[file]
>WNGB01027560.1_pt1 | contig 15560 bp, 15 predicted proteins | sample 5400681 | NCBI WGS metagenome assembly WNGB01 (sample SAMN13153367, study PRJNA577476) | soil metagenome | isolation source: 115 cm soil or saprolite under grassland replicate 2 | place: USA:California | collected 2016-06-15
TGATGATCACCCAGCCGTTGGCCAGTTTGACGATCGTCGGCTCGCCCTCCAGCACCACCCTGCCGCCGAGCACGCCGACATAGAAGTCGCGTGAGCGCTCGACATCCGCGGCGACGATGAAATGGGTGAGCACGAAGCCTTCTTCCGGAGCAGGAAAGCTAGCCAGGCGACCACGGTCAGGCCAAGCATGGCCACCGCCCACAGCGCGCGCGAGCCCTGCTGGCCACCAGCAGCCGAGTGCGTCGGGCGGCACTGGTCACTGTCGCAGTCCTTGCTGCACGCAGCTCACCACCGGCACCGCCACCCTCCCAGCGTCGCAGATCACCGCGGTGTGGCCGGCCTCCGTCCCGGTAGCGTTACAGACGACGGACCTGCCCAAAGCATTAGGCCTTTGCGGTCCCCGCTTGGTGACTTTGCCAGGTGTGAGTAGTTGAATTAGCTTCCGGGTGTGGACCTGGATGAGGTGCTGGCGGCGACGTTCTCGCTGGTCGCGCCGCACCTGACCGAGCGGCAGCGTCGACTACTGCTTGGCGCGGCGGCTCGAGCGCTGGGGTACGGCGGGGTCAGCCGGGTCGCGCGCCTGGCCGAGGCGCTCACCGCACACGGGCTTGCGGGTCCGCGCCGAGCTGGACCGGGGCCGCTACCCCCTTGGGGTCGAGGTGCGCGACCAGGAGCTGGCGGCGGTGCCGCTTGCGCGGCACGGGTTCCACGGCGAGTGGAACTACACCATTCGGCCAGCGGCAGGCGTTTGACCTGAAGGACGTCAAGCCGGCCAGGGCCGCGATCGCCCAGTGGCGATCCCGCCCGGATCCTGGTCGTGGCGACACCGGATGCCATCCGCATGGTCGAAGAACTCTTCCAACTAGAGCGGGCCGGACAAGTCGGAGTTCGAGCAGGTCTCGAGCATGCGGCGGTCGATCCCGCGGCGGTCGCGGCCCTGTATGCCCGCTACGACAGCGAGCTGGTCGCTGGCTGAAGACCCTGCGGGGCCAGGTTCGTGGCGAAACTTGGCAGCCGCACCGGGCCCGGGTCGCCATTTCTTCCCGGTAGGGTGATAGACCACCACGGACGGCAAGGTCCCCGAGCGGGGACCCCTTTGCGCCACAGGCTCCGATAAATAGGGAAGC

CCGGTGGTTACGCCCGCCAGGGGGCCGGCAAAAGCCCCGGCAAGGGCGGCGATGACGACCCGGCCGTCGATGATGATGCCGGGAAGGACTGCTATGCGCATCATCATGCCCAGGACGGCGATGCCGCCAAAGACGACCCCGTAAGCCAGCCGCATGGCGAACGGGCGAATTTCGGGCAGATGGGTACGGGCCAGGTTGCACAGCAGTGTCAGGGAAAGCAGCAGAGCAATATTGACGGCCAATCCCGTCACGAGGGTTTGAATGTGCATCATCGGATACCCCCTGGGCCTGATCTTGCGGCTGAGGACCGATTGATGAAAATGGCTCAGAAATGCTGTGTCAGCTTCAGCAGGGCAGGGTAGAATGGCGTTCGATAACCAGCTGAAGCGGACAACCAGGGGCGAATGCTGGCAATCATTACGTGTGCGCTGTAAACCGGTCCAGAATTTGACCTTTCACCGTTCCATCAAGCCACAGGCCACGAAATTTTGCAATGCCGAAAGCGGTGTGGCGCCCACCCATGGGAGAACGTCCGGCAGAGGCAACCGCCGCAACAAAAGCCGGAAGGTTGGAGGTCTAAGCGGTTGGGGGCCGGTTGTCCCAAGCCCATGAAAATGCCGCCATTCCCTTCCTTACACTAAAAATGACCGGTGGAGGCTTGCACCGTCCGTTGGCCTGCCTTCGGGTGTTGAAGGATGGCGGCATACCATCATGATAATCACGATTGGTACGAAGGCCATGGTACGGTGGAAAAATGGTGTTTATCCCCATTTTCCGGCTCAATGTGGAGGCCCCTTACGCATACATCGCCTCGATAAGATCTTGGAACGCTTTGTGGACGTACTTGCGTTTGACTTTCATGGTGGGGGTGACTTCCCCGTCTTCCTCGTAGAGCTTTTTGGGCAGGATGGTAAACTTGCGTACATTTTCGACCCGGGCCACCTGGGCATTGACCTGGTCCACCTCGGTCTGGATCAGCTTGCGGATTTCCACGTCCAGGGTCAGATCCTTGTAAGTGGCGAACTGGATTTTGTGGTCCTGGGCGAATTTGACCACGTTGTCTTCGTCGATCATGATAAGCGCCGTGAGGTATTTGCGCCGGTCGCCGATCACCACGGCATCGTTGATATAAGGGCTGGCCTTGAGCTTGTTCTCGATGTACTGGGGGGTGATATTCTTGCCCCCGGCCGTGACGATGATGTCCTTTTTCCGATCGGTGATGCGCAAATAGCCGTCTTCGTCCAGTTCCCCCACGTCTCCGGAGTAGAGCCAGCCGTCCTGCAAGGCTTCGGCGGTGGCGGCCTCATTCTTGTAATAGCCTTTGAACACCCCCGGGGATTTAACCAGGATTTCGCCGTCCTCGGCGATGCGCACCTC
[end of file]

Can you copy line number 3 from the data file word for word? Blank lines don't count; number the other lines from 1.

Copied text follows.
CCGGTGGTTACGCCCGCCAGGGGGCCGGCAAAAGCCCCGGCAAGGGCGGCGATGACGACCCGGCCGTCGATGATGATGCCGGGAAGGACTGCTATGCGCATCATCATGCCCAGGACGGCGATGCCGCCAAAGACGACCCCGTAAGCCAGCCGCATGGCGAACGGGCGAATTTCGGGCAGATGGGTACGGGCCAGGTTGCACAGCAGTGTCAGGGAAAGCAGCAGAGCAATATTGACGGCCAATCCCGTCACGAGGGTTTGAATGTGCATCATCGGATACCCCCTGGGCCTGATCTTGCGGCTGAGGACCGATTGATGAAAATGGCTCAGAAATGCTGTGTCAGCTTCAGCAGGGCAGGGTAGAATGGCGTTCGATAACCAGCTGAAGCGGACAACCAGGGGCGAATGCTGGCAATCATTACGTGTGCGCTGTAAACCGGTCCAGAATTTGACCTTTCACCGTTCCATCAAGCCACAGGCCACGAAATTTTGCAATGCCGAAAGCGGTGTGGCGCCCACCCATGGGAGAACGTCCGGCAGAGGCAACCGCCGCAACAAAAGCCGGAAGGTTGGAGGTCTAAGCGGTTGGGGGCCGGTTGTCCCAAGCCCATGAAAATGCCGCCATTCCCTTCCTTACACTAAAAATGACCGGTGGAGGCTTGCACCGTCCGTTGGCCTGCCTTCGGGTGTTGAAGGATGGCGGCATACCATCATGATAATCACGATTGGTACGAAGGCCATGGTACGGTGGAAAAATGGTGTTTATCCCCATTTTCCGGCTCAATGTGGAGGCCCCTTACGCATACATCGCCTCGATAAGATCTTGGAACGCTTTGTGGACGTACTTGCGTTTGACTTTCATGGTGGGGGTGACTTCCCCGTCTTCCTCGTAGAGCTTTTTGGGCAGGATGGTAAACTTGCGTACATTTTCGACCCGGGCCACCTGGGCATTGACCTGGTCCACCTCGGTCTGGATCAGCTTGCGGATTTCCACGTCCAGGGTCAGATCCTTGTAAGTGGCGAACTGGATTTTGTGGTCCTGGGCGAATTTGACCACGTTGTCTTCGTCGATCATGATAAGCGCCGTGAGGTATTTGCGCCGGTCGCCGATCACCACGGCATCGTTGATATAAGGGCTGGCCTTGAGCTTGTTCTCGATGTACTGGGGGGTGATATTCTTGCCCCCGGCCGTGACGATGATGTCCTTTTTCCGATCGGTGATGCGCAAATAGCCGTCTTCGTCCAGTTCCCCCACGTCTCCGGAGTAGAGCCAGCCGTCCTGCAAGGCTTCGGCGGTGGCGGCCTCATTCTTGTAATAGCCTTTGAACACCCCCGGGGATTTAACCAGGATTTCGCCGTCCTCGGCGATGCGCACCTC